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Matern Child Nutr. 2014 Apr;10(2):267-79. doi: 10.1111/j.1740-8709.2012.00415.x. Epub 2012 May 29.

Determinants of infant formula use and relation with growth in the first 4 months.

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INSERM, CESP, Centre for Research in Epidemiology and Population Health, U1018, Epidemiology of Diabetes, Obesity and Chronic Kidney Disease Over the Life Course, Villejuif, France Paris Sud 11 University, UMRS 1018, Villejuif, France INSERM, CIC 0802, Clinical Investigation Centre, University hospital, Poitiers, France INSERM, UMRS 953, Epidemiological Research Unit on Perinatal Health and Women's and Children's Health, Villejuif, France UPMC, Paris 06 University, Paris, France.


The wide variety of infant formula available on the market can be confusing for parents and physicians. We aimed to determine associations between predominant type of formula used from birth to 4 months and parental and child characteristics and type of physician consulted, and then to describe relations between type of formula used and growth. Our analyses included 1349 infants from the EDEN mother-child cohort. Infant's feeding mode and type of formula used were assessed at 4 months by maternal self-report. Infant's weight and height from birth to 4 months, measured in routine follow-up, were documented by health professionals in the infant's personal health record. Anthropometric z-scores were calculated by using World Health Organization growth standards. Multinomial logistic regression was used to identify factors associated with the type of formula predominantly used; relations with growth were analysed by linear regressions. Partially hydrolysed formulas were more likely to be used by primiparous women (P < 0.001), those breastfeeding longer (P < 0.001) and for infants with family history of allergies (P = 0.002). Thickened formulas were more often used by mothers returning to employment in the first 4 months (P = 0.05) and breastfeeding shortly (P < 0.001). No significant relation was found between infant's growth and type of formula (P > 0.20). Infants breastfed shorter showed higher weight-for-age (P < 0.001) and length-for-age (P = 0.001) z-score changes between birth and 4 months. The use of a specific type of infant formula seems to be mainly related to parental characteristics. Infant's growth in the first 4 months is related to other factors than to the type of formula used.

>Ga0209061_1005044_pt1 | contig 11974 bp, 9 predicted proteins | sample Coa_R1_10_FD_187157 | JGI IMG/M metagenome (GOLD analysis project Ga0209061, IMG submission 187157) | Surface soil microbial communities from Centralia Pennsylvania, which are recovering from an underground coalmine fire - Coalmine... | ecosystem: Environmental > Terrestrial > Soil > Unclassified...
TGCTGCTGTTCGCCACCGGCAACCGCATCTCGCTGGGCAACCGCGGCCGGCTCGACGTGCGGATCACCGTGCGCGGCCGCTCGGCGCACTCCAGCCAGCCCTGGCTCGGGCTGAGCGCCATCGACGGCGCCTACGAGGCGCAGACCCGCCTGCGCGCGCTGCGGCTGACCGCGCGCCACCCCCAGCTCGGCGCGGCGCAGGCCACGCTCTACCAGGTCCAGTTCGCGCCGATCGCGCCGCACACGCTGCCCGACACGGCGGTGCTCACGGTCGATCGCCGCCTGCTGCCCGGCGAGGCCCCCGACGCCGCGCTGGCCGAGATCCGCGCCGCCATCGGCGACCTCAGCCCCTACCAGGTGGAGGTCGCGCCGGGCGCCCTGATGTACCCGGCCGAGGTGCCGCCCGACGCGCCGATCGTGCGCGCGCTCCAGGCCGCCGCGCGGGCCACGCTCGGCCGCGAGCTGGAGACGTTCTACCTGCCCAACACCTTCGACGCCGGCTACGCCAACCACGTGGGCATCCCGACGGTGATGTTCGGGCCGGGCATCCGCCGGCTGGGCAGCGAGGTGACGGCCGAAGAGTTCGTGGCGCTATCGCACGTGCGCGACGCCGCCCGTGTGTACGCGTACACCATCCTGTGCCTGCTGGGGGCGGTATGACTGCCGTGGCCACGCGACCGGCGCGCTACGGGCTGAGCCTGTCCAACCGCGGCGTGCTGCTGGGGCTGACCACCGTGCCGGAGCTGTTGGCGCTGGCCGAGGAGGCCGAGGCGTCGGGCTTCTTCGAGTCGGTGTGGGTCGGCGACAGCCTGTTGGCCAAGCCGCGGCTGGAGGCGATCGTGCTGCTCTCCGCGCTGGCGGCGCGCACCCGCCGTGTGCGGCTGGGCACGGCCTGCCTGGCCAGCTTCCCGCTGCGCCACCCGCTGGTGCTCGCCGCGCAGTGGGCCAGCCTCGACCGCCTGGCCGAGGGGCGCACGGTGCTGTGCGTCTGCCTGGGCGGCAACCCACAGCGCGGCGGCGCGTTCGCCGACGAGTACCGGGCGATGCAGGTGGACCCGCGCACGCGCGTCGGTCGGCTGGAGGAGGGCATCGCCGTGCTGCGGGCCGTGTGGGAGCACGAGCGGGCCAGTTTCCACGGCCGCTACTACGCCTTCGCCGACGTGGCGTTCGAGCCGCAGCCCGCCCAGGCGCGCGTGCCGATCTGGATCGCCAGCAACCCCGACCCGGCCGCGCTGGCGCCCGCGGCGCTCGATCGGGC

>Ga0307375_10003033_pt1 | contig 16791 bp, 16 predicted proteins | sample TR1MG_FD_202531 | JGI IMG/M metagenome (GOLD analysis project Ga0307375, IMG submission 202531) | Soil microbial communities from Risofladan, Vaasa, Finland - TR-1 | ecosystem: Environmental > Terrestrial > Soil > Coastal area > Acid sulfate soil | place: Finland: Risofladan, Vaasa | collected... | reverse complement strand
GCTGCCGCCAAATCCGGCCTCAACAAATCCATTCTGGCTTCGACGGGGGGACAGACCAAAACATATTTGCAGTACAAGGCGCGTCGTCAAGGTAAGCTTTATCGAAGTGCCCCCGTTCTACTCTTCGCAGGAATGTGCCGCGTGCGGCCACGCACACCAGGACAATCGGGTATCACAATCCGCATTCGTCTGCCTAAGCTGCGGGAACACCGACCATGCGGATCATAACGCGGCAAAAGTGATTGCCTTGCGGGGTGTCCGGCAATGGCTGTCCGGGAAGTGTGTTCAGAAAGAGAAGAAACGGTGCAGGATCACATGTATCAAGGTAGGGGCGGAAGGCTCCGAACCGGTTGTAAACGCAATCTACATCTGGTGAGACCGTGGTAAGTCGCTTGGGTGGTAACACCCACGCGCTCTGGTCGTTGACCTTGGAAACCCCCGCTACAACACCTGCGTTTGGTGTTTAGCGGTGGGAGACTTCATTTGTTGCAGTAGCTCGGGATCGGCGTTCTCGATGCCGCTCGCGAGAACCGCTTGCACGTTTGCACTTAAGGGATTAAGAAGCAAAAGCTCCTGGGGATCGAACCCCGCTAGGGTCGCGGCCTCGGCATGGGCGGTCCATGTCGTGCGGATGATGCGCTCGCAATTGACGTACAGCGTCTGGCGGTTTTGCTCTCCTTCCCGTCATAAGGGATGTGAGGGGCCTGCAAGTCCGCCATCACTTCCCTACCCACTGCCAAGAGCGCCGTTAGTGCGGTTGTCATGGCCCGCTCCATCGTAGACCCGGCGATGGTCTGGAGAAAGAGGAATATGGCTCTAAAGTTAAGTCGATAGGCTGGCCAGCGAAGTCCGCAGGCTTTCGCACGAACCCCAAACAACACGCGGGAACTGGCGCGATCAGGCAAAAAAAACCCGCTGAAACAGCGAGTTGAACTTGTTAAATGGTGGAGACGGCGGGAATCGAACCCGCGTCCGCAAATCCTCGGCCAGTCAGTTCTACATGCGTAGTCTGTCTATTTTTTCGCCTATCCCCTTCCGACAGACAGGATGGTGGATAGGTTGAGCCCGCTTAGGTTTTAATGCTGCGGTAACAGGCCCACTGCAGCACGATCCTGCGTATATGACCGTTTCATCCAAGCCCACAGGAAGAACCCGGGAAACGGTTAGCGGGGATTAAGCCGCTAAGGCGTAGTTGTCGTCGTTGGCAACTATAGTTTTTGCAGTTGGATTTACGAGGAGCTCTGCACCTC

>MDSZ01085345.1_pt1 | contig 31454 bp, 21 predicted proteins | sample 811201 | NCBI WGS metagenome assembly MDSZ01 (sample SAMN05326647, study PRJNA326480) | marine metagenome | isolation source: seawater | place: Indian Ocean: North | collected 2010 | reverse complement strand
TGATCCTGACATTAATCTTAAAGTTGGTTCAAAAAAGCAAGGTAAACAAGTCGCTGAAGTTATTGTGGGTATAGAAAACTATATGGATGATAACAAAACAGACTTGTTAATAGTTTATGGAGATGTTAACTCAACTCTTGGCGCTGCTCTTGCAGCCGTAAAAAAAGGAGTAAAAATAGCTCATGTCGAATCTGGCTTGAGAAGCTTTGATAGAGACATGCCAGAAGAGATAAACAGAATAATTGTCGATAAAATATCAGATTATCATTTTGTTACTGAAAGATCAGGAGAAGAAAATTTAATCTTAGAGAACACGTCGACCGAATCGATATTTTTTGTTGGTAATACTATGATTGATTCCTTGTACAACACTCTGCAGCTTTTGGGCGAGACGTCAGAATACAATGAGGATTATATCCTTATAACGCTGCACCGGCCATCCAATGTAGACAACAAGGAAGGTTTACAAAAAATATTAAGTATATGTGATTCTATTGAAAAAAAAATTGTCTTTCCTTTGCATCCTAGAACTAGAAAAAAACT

breastfeeding; formula feeding; growth; infant; longitudinal study; socio-demographic factors

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